# 31 equal temperament

Figure 1: 31-ET on the regular diatonic tuning continuum at P5= 696.77 cents, from (Milne et al. 2007).[1]

In music, 31 equal temperament, 31-ET, which can also be abbreviated 31-TET, 31-EDO (equal division of the octave), also known as tricesimoprimal, is the tempered scale derived by dividing the octave into 31 equal-sized steps (equal frequency ratios).  Play  Each step represents a frequency ratio of 21/31, or 38.71 cents ( Play ).

31-ET is a very good approximation of quarter-comma meantone temperament. More generally, it is a regular diatonic tuning in which the tempered perfect fifth is equal to 696.77 cents, as shown in Figure 1. On an isomorphic keyboard, the fingering of music composed in 31-ET is precisely the same as it is in any other syntonic tuning (such as 12-ET), so long as the notes are spelled properly -- that is, with no assumption of enharmonicity.

## History

Division of the octave into 31 steps arose naturally out of Renaissance music theory; the lesser diesis the ratio of an octave to three major thirds, 128:125 or 41.06 cents was approximately a fifth of a tone and a third of a semitone. In 1666, Lemme Rossi first proposed an equal temperament of this order. Shortly thereafter, having discovered it independently, scientist Christiaan Huygens wrote about it also. Since the standard system of tuning at that time was quarter-comma meantone, in which the fifth is tuned to 51/4, the appeal of this method was immediate, as the fifth of 31-ET, at 696.77 cents, is only 0.19 cent wider than the fifth of quarter-comma meantone. Huygens not only realized this, he went farther and noted that 31-ET provides an excellent approximation of septimal, or 7-limit harmony. In the twentieth century, physicist, music theorist and composer Adriaan Fokker, after reading Huygens's work, led a revival of interest in this system of tuning which led to a number of compositions, particularly by Dutch composers. Fokker designed the Fokker organ, a 31-tone equal-tempered organ, which was installed in Teyler's Museum in Haarlem in 1951 and moved to Muziekgebouw aan 't IJ in 2010 where it's frequently used in concerts since it moved.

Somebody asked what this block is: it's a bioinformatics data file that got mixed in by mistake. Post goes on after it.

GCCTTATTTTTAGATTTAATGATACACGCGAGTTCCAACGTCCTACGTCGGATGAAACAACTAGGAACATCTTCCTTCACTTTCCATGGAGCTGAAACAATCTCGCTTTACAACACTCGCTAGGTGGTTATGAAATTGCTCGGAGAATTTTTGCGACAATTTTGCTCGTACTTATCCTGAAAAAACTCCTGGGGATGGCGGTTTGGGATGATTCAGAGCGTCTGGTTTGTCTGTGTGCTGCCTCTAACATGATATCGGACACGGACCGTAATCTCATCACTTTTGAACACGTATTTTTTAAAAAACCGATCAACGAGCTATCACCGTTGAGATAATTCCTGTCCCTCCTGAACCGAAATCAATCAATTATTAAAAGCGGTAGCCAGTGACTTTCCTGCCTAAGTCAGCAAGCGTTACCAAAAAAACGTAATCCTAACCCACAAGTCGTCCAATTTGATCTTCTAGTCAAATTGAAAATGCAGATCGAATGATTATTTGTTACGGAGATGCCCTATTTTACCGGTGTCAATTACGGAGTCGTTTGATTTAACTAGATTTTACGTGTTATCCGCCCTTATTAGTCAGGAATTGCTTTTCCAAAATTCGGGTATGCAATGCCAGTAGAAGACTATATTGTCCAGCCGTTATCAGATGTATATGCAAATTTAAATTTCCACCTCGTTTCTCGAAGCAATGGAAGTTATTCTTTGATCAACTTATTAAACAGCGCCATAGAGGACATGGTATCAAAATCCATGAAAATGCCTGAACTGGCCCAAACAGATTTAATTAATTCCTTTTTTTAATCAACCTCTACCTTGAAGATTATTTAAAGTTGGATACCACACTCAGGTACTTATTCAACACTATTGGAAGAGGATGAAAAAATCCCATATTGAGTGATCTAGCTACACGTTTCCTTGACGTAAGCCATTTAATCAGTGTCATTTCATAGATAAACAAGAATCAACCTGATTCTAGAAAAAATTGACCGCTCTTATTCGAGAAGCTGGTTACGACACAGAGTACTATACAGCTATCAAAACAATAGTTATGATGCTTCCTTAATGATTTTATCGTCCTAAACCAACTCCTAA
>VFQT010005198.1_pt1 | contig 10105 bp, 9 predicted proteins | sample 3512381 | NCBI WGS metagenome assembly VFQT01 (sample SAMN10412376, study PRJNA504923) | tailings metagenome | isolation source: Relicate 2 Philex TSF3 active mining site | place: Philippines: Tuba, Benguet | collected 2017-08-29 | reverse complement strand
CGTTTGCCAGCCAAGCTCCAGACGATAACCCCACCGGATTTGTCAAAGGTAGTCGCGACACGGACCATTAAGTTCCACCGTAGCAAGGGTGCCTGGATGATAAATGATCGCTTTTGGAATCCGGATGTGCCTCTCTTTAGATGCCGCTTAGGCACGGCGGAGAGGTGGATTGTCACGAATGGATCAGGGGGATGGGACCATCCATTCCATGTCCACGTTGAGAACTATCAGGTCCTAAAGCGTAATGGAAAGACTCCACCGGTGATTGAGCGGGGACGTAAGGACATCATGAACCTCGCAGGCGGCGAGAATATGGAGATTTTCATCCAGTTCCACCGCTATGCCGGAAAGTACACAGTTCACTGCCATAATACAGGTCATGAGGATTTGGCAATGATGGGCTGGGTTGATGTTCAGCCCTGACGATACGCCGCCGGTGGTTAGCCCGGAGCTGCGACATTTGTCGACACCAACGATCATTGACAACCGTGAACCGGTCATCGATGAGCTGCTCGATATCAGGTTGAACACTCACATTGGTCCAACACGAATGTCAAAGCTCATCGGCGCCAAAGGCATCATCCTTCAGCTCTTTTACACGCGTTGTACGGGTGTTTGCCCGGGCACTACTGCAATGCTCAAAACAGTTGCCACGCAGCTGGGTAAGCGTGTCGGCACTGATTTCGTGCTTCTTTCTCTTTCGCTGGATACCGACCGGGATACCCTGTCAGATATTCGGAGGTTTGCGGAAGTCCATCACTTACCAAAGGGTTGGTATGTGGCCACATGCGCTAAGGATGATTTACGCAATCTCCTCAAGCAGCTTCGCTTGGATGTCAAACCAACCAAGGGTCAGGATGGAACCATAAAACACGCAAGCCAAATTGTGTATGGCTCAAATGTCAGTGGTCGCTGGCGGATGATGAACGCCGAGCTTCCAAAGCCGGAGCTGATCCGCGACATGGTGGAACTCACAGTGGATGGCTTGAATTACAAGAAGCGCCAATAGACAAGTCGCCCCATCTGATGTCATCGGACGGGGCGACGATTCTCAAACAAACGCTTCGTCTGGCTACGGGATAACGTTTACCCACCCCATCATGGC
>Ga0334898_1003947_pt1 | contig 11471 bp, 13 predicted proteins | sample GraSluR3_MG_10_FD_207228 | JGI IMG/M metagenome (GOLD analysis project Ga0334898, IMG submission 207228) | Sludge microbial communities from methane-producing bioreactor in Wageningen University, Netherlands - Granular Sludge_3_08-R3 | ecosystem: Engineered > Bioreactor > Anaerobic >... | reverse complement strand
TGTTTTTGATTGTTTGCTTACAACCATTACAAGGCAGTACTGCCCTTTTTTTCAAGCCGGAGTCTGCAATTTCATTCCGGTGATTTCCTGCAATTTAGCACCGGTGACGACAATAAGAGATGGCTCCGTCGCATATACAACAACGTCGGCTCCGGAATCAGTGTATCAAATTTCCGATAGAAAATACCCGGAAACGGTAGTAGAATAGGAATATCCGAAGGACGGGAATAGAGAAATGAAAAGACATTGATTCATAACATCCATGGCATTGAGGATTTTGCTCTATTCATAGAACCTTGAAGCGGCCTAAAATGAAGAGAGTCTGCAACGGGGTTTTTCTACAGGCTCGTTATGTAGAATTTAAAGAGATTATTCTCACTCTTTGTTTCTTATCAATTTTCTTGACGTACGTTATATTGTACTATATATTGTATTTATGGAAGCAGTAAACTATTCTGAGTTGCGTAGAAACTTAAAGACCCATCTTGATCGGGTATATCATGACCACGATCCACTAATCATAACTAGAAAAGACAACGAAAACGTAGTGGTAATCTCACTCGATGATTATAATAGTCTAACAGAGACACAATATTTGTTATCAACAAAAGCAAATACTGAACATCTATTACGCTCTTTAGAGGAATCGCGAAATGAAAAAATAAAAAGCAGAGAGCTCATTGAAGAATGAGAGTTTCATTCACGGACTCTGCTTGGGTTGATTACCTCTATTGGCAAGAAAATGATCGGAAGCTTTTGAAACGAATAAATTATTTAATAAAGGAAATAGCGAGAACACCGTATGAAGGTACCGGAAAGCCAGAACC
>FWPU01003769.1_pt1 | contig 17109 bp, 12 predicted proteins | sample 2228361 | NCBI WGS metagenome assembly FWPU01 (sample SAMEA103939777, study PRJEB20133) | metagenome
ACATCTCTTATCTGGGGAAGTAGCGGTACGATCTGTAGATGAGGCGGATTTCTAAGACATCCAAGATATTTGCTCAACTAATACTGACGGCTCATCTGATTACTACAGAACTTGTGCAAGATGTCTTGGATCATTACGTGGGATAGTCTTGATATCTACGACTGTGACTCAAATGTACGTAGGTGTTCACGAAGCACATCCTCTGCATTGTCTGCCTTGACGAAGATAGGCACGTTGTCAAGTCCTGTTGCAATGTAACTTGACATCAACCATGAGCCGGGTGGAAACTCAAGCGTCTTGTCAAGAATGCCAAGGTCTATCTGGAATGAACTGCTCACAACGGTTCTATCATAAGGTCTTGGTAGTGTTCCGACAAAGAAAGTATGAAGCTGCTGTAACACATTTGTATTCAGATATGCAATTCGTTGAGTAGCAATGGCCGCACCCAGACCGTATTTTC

## Scale diagram

The following are the 31 notes in the scale:

 Interval (cents) 39 39 39 39 39 39 39 39 39 39 39 39 39 39 39 39 39 39 39 39 39 39 39 39 39 39 39 39 39 39 39 Note name A B A♯ B♭ A B C♭ B♯ C D C♯ D♭ C D E D♯ E♭ D E F♭ E♯ F G F♯ G♭ F G A G♯ A♭ G A Note (cents) 0 39 77 116 154 194 232 271 310 348 387 426 465 503 542 581 619 658 697 735 774 813 852 890 929 968 1006 1045 1084 1123 1161 1200

The five "double flat" notes and five "double sharp" notes may be replaced by half sharps and half flats, similar to the quarter tone system:

 Interval (cents) 39 39 39 39 39 39 39 39 39 39 39 39 39 39 39 39 39 39 39 39 39 39 39 39 39 39 39 39 39 39 39 Note name A A A♯ B♭ B B C♭ B♯ C C C♯ D♭ D D D D♯ E♭ E E F♭ E♯ F F F♯ G♭ G G G G♯ A♭ A A Note (cents) 0 39 77 116 154 194 232 271 310 348 387 426 465 503 542 581 619 658 697 735 774 813 852 890 929 968 1006 1045 1084 1123 1161 1200

## Interval size

Here are the sizes of some common intervals: